The Global Muckraker
How Panama Papers changed South Korea
Scilla Alecci · April 12, 2019

We speak with Newstapa’s Boyoung Lim from South Korea about how the Panama Papers affected South Korea.

Celebrate Panama Papers impact and get a tote bag!
Gerard Ryle · April 4, 2019

I still remember this day, three years ago, when we hit publish on the Panama Papers.

How Artificial Intelligence Can Help Us Crack More Panama Papers Stories
Marina Walker Guevara · March 25, 2019

A new partnership between journalists and machine learning scientists aims to enhance the investigative reporting process. Here’s what we learned so far.

Help us create our first ICIJ tote bag
Amy Wilson-Chapman · March 21, 2019

We are all about collaboration here at the International Consortium of Investigative Journalists. Even when it comes to swag.

NepaLeaks: On the trail of money flowing from Nepal to tax havens, then back to Nepal
Scilla Alecci · March 20, 2019

Here are the top findings and cartoons from the first investigation, dubbed NepaLeaks, into how money moves from Nepal offshore.

Treaty to ‘dodge Kenyan tax’ deemed unconstitutional
Will Fitzgibbon · March 18, 2019

Kenya’s High Court has struck down a tax agreement with offshore haven Mauritius, a potentially significant precedent for other African nations’ efforts to staunch billions of dollars in lost revenue.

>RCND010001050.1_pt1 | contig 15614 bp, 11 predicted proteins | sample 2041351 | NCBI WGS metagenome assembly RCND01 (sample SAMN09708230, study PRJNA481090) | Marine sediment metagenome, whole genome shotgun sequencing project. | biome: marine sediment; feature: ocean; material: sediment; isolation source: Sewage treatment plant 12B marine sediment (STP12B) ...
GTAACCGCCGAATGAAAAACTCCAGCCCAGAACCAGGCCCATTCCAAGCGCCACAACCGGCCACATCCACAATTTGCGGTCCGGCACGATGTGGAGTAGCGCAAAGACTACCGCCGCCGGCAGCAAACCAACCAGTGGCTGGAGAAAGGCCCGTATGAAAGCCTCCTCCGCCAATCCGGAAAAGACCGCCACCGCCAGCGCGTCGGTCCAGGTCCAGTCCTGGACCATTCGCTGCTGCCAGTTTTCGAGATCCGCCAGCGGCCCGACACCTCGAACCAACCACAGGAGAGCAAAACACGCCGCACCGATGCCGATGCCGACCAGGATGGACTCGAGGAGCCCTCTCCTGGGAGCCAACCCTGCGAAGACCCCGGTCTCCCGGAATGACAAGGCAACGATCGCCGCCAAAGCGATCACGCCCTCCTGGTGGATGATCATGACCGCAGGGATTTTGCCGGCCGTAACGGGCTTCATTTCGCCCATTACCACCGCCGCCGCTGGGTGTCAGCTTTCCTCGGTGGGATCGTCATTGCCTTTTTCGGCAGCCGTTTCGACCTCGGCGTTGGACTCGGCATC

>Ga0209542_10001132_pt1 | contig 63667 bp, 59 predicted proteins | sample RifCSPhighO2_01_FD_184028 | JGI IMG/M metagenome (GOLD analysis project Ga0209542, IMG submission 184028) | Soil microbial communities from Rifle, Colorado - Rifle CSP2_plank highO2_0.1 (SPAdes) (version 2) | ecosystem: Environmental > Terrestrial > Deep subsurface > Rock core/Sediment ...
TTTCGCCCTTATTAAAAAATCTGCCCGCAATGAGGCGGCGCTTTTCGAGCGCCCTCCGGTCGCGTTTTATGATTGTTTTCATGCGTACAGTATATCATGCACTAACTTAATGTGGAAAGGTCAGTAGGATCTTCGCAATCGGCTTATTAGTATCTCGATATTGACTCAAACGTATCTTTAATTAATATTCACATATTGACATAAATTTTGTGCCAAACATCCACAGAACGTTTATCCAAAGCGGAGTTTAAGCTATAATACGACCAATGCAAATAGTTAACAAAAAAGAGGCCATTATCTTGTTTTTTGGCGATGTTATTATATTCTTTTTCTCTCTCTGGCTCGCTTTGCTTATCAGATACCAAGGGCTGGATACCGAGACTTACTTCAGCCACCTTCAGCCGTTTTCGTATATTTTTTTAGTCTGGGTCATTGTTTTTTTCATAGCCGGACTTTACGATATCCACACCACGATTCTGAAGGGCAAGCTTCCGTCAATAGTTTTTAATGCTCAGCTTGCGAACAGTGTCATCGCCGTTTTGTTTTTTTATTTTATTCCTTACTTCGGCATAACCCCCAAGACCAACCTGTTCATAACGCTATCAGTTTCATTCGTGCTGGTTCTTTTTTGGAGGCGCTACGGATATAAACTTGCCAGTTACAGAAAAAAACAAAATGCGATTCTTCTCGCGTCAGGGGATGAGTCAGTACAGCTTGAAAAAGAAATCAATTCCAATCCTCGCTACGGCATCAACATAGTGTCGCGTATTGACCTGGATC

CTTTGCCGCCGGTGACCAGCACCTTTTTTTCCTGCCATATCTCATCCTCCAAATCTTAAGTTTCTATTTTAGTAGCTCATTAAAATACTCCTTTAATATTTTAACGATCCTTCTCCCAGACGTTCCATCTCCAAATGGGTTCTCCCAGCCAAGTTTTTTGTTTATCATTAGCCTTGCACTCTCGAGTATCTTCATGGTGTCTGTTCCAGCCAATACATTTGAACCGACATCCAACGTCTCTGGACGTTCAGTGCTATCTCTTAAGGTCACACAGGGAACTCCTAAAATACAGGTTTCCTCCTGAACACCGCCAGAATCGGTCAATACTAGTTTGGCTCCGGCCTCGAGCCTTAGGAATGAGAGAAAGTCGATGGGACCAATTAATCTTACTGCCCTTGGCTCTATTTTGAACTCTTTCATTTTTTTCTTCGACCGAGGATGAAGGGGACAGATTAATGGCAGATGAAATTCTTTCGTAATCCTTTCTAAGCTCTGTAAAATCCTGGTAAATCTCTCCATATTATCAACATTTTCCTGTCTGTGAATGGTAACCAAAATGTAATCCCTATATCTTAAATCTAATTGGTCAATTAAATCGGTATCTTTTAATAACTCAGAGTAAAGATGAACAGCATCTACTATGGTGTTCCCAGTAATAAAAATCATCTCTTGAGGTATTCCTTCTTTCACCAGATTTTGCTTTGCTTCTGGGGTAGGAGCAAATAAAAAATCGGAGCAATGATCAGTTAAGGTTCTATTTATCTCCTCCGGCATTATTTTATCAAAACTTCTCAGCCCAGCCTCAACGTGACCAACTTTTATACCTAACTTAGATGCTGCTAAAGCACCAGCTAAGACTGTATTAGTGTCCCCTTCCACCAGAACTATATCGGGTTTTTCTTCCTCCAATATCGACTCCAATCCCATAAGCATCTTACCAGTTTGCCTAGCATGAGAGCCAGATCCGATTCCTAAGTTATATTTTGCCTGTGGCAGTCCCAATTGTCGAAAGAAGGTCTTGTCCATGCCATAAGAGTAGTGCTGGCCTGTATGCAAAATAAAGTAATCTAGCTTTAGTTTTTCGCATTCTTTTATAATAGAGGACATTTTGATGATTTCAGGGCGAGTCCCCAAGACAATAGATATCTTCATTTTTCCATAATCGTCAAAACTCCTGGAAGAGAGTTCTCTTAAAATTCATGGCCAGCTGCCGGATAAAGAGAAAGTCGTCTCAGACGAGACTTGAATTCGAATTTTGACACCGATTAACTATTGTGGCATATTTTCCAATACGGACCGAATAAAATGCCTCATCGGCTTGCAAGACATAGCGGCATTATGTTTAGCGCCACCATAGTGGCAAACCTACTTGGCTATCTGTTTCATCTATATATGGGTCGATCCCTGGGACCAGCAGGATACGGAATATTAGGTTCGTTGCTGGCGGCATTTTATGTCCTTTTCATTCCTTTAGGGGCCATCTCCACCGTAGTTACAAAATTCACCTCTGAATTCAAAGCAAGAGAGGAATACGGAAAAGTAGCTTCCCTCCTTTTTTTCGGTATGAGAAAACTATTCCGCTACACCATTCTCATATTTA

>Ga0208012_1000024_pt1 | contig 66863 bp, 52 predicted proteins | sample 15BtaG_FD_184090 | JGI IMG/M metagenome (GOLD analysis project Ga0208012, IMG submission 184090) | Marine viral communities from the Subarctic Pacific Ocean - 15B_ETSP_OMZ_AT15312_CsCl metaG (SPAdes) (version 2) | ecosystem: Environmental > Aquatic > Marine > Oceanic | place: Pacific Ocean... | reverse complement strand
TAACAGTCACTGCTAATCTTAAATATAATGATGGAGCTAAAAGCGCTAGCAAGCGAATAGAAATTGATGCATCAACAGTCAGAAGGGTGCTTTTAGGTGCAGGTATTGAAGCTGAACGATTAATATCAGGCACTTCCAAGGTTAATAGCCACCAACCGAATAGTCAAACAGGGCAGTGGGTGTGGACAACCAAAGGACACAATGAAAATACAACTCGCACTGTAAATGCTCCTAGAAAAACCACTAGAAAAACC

Tallying Panama Papers Impact, One Change At A Time
Ben Hallman · March 15, 2019

The Panama Papers offers “compelling evidence” of the global impact of investigative journalism, according to a new study by the Reuters Institute at Oxford University.

‘Sometimes the back door will get you there faster’: Reporting on the Implant Files
Martha M. Hamilton · March 12, 2019

Meet ICIJ’s Norwegian member Nina Selbo Torset who believes in saying yes to opportunities that pull you out of your comfort zone — and of checking the back door when other doors are closed.

Panama Papers trail offers hope to West African villagers seeking compensation
Will Fitzgibbon · March 11, 2019

Lawyers hope the documents will force a foreign-owned company to compensate them for alleged pollution, forced removal, health complaints and human rights violations.